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Dover Post
  • Capital Board of Education votes to accept Race to The Top extension, revises Component Five policy

  • During its regular monthly meeting the Capital School District Board of Education moved to accept a no-cost Race to the Top extension, followed by a vote to maintain specific Race to the Top-funded positions.
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  • During its regular monthly meeting the Capital School District Board of Education moved to accept a no-cost Race to the Top extension, followed by a vote to maintain specific Race to the Top-funded positions.
     
    NO-COST EXTENSION
    Race to the Top, a federal program that awarded funding to Delaware school districts over the last four years, was set to end on June 30 of this year, but the state Department of Education recently offered a no-cost extension that would allow excess Race to the Top funds to be distributed to the districts that request them.
    “Some of the money came from districts that may not have participated in Race to the Top, like the Christiana School District,” said Capital School District Superintendent Dr. Michael Thomas.
    The board unanimously voted to request the funding, and Capital will receive a minimum of $341,825, according to Kent Hutchins, the district’s Race to the Top coordinator.
    That money would be used to fund eight programs the district currently has in place, Hutchins said. Uses would range from funding Common Core teacher training to paying for community and family engagement programs.
     
    FUNDING POSITIONS
    During the Board of Education’s March meeting, board members discussed the feasibility of retaining seven positions that were funded by Race to the Top. The matter was previously tabled so that members could acquire more information about the positions and data that showed what impact those jobs had on students.
    The no-cost extension the board approved on Wednesday would not be used to fund these positions, said Sandra Spangler, assistant superintendent of academic services.  
    Of the seven positions up for vote, the board only approved keeping one − a math interventionist that would serve all of the district’s elementary schools.
    Board members Kay Dietz-Sass, Phillip Martino, Jr. and Sean P. M. Christiansen voted to keep the position, while Matthew Lindell and Brian Lewis voted against it.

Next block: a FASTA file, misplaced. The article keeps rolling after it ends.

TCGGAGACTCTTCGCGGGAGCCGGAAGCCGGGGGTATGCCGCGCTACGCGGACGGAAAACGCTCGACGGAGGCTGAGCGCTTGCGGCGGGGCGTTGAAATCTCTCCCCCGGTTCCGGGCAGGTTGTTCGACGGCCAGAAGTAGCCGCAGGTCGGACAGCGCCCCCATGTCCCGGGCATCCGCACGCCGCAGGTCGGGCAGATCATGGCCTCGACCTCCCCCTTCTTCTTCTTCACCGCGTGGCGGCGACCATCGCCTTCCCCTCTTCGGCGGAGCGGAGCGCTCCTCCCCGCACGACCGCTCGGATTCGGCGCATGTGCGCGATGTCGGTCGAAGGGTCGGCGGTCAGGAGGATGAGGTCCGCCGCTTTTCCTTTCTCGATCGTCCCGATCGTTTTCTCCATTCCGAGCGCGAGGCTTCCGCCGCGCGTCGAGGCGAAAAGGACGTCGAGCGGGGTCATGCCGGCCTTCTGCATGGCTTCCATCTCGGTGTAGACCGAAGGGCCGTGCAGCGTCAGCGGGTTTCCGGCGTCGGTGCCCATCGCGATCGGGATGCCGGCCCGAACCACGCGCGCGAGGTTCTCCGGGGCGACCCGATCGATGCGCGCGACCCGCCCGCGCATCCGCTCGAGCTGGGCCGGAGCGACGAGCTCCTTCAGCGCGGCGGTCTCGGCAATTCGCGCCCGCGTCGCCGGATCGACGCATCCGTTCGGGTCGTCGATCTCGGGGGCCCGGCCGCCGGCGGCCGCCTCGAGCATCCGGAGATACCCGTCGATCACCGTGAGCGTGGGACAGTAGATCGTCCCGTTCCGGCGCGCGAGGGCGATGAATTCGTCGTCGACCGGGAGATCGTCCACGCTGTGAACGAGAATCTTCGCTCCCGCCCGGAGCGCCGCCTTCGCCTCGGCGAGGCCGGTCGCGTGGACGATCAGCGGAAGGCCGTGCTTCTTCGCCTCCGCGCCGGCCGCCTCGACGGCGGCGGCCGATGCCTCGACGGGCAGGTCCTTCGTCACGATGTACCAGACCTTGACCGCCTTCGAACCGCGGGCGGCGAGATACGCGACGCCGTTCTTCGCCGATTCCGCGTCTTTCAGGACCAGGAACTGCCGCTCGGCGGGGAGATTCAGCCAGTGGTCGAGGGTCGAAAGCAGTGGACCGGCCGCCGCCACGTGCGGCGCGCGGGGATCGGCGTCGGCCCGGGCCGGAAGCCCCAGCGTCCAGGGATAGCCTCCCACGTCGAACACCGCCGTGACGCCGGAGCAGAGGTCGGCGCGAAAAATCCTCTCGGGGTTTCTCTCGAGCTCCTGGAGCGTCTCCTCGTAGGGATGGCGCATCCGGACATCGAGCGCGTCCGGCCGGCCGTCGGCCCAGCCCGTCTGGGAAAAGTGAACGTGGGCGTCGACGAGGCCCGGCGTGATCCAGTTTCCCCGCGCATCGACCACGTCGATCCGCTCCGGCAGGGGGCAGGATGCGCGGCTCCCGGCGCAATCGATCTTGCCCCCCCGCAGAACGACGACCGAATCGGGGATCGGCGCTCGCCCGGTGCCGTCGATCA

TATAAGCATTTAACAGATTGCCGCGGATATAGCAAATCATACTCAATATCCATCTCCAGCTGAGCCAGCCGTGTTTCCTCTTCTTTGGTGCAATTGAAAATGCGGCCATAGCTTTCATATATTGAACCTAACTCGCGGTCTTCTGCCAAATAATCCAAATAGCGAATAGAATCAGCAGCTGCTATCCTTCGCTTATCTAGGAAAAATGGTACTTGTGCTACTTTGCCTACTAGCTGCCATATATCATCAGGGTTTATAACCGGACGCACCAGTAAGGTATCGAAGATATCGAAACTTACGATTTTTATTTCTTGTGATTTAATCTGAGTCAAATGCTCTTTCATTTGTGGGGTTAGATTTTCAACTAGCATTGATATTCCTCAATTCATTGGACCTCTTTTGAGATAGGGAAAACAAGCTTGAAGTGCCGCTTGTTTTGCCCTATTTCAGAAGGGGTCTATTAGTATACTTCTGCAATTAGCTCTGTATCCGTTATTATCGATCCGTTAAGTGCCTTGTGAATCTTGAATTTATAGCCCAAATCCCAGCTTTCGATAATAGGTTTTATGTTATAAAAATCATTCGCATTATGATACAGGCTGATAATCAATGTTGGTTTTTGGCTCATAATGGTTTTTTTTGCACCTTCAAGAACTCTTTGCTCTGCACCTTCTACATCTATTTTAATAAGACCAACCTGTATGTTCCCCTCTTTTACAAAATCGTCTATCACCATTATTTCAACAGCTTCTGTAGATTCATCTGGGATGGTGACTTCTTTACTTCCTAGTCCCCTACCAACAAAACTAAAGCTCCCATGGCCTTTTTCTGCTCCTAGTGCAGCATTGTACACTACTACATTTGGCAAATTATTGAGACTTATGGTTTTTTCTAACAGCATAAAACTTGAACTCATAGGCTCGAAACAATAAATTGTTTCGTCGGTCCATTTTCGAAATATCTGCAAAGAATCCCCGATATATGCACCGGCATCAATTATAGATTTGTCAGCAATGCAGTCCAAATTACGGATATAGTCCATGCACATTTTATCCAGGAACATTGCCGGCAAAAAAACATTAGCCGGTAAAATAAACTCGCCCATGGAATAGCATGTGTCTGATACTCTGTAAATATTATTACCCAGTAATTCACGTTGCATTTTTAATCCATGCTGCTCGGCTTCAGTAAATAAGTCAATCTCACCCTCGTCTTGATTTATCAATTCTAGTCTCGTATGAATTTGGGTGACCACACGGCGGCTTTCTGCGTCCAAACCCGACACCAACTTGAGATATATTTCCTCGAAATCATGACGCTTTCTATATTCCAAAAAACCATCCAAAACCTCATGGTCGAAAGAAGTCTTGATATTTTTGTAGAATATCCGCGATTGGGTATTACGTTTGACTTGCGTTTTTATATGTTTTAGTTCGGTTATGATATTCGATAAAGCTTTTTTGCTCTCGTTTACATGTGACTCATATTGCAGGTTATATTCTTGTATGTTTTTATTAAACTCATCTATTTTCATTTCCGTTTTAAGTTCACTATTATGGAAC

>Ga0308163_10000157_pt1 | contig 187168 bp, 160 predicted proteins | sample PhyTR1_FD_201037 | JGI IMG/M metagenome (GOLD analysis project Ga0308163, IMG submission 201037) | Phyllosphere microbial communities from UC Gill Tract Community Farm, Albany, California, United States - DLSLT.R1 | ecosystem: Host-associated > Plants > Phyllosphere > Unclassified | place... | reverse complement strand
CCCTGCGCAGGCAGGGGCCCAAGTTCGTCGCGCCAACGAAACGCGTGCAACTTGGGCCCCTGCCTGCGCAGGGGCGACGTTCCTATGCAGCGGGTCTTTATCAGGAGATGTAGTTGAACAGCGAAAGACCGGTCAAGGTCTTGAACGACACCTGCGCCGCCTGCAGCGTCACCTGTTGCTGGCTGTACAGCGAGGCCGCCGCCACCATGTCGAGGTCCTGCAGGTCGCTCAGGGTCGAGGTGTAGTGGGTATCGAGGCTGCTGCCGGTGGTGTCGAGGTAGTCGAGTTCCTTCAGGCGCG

The positions that were cut included three math interventionists − one from William Henry Middle School, Central Middle School and Dover High School; a ninth-grade behavior specialist at Dover High; a data coordinator and a parent/mentor engagement coordinator.
    Race to the Top staff members are on temporary contracts, which will end at the same time the funding does, said Director of Human Resources Dave Vaughn said at last month’s meeting.
    “They [will] receive a letter telling them that they were on a temporary contract and their services are no longer needed,” Vaughn said.
     
     
    COMPNENT FIVE
    Page 2 of 2 - In November the board revised its Component Five policy, Component Five is one of the tools used to measure teacher effectiveness based on how a teacher’s students fare on state testing, the revision of the policy stated that the board instructed that all administrators change all unsatisfactory ratings given to teachers and administrators to satisfactory ratings, until the Department of Education addressed concerns that the district had with Component Five, such as the time consuming nature of the exercise, but recently the board was informed that their policy was not in agreement with Delaware code.
    Under Delaware code if a teacher’s unsatisfactory rating can only be changed to a satisfactory if the teacher meets 35 to 49 percent of their goals for student growth in state test scores.
    The board unanimously voted to revise the policy to give administrators the power to change unsatisfactory ratings for those who had achieved the 35 to 49 percent growth targets in order to come into compliance with Delaware law.
    Board president Matthew Lindell also made the suggestion that the board add a revision to aid teachers that fall below that 35 percent growth mark.
    “I’d like to add that any potential future termination of an individual that fails to meet that 35 percent or over that we would look at other factors when we look at those individuals,” Lindell said.
    Less than 100 teachers across the state achieved below 35 percent growth last year, according to Christopher Ruszkowsi, chief officer of the teacher and leader effectiveness unit at the Department of Education. The board passed the revisions with Lindell’s recommendation included.

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